Overproducing leptin receptors in fat cells may be key to halting weight gain
A new study by researchers at UT Southwestern Medical Center suggests that when fat cells increase in size – as they do during the development of obesity – the cells progressively lose receptors for the hormone leptin, a powerful stimulus for fat burning. Leptin, a hormone produced by the body's fat cells and involved in the regulation of body weight, was first discovered in 1994. It was thought leptin itself would be a key to curing obesity in humans, but the hypothesis did not readily translate into weight loss in obese people. Using mouse models, UT Southwestern researchers have now shown that if enough receptors are present on the fat cells, it is impossible for the cells to store fat and obesity would be blocked.
The new findings, appearing in an upcoming issue of the Proceedings of the National Academy of Sciences and currently available online, bring researchers a step closer to understanding obesity in humans, said Dr. Roger Unger, director of the Touchstone Diabetes Research Center at UT Southwestern and senior author of the study.
"We now think that people with naturally high levels of leptin receptors may not gain weight as rapidly over time as people who have low levels of leptin receptors," said Dr. Unger. "It could explain why some people can eat more and do not gain weight." To test this hypothesis, the UT Southwestern researchers used genetically modified rats in which the leptin receptor remained present in large quantities even during marked overfeeding. In normal mice, the high-fat diet caused massive obesity with enlargement of fat cells to almost three times their normal size. In mice with the forced overexpression of the leptin receptor on their fat cells no obesity occurred, even though they too were fed high-fat, highly caloric diets.
"The fat-storing function of the fat cells requires the disappearance of the leptin receptor," Dr. Unger said. "This is done in order to block the action of the leptin fat cells produce."
May-Yun Wang, lead investigator and instructor of internal medicine at UT Southwestern, said the transgenic mice's high levels of leptin receptors caused all surplus calories to be burned rather than stored.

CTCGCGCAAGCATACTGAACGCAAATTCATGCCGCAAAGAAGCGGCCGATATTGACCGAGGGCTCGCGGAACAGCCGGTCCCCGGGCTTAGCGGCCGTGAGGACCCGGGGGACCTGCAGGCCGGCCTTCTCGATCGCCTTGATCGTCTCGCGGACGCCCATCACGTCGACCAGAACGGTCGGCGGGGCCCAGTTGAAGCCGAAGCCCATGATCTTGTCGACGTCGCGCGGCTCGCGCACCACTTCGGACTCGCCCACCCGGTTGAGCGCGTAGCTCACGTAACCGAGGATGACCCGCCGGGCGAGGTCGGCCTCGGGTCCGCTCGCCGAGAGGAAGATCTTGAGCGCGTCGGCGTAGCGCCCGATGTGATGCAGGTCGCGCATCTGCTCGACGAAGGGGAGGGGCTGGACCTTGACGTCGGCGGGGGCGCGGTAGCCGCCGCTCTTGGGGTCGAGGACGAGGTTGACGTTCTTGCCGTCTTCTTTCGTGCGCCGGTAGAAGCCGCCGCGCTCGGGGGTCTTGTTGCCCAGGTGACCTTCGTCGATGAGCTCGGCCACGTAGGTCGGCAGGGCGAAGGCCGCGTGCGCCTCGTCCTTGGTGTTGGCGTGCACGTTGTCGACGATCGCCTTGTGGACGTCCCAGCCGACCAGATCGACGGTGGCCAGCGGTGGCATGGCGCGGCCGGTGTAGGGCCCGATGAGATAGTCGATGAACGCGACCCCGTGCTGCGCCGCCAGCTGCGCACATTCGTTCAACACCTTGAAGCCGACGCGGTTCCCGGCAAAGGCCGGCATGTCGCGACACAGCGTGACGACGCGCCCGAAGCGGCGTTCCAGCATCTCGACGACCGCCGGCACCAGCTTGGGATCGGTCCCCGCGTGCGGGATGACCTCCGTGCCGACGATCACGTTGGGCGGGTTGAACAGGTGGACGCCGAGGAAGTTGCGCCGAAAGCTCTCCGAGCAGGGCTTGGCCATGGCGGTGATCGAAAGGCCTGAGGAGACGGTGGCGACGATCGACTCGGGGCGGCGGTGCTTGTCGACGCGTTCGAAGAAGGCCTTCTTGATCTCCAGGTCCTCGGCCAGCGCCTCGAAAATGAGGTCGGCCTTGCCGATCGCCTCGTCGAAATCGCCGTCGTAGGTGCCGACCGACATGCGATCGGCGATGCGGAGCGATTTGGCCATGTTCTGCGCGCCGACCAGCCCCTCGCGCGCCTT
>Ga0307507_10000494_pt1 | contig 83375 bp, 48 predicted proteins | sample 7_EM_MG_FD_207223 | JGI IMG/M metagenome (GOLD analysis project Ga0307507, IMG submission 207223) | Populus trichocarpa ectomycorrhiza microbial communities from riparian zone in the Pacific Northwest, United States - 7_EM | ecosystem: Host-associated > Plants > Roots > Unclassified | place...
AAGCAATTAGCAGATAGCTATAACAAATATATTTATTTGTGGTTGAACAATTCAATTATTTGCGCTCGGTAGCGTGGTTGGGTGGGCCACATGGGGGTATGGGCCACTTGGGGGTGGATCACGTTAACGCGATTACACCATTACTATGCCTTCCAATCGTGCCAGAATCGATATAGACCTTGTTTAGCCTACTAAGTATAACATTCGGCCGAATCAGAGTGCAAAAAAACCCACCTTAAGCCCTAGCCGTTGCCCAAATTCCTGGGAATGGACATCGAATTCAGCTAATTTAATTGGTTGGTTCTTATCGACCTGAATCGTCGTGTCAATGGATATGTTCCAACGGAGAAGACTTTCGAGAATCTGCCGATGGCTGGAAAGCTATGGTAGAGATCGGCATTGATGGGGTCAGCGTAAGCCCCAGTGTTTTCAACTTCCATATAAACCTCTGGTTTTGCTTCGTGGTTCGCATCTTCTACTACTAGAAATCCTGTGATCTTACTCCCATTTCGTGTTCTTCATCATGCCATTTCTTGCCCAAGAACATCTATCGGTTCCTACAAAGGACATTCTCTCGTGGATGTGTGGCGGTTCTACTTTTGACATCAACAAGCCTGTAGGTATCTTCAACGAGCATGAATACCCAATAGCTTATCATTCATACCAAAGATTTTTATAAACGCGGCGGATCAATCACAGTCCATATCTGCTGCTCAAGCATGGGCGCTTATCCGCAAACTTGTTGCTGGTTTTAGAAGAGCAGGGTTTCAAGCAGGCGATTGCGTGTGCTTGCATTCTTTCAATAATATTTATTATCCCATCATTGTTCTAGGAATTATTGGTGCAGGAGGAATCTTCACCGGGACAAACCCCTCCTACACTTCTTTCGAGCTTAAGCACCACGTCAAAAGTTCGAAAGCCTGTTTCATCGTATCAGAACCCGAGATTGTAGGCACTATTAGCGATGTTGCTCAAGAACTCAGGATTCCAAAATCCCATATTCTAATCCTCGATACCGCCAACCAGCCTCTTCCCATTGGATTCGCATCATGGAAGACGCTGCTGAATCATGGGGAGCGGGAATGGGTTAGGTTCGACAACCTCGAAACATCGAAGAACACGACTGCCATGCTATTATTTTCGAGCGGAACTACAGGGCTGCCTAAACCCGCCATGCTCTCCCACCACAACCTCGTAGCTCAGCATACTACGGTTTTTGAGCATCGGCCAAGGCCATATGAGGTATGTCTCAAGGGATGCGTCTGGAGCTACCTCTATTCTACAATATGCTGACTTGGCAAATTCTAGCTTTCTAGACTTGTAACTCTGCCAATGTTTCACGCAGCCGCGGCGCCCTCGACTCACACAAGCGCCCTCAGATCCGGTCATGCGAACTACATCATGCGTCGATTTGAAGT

"They were overfed tremendously and did not get obese. Our control animals were fed the same diet and gained an enormous amount of weight," Dr. Wang said. "If we could prevent the disappearance of leptin receptors in people who overeat, they would likely not gain weight after overeating."
In terms of evolution, researchers reasoned that the ability of leptin receptors to disappear during overeating provided fat cells with a vital mechanism to defend against famine by efficiently storing calories whenever nutrients were abundant. On the other hand, overweight and obese humans, like rodents, have high levels of leptin and low numbers of receptors, Dr. Unger said. The inverse relationship between high leptin and its receptor may explain the failure of most obesity treatment with leptin. The common pattern is a modest weight loss followed by regaining the weight, which may be a function of declining leptin receptor levels.
Currently 50 million Americans suffer from metabolic syndrome – a disease associated with obesity and encompassing coronary artery disease and type 2 diabetes.
"If we had a pharmacologic way of manipulating the expression of the leptin receptor we might be able to control obesity," Dr. Unger said. "However, by far the best treatment for obesity will always be caloric restriction and regular exercise." Researchers Lelio Orci and Mariella Ravazzola at the University of Geneva Medical School in Switzerland also contributed to the study.
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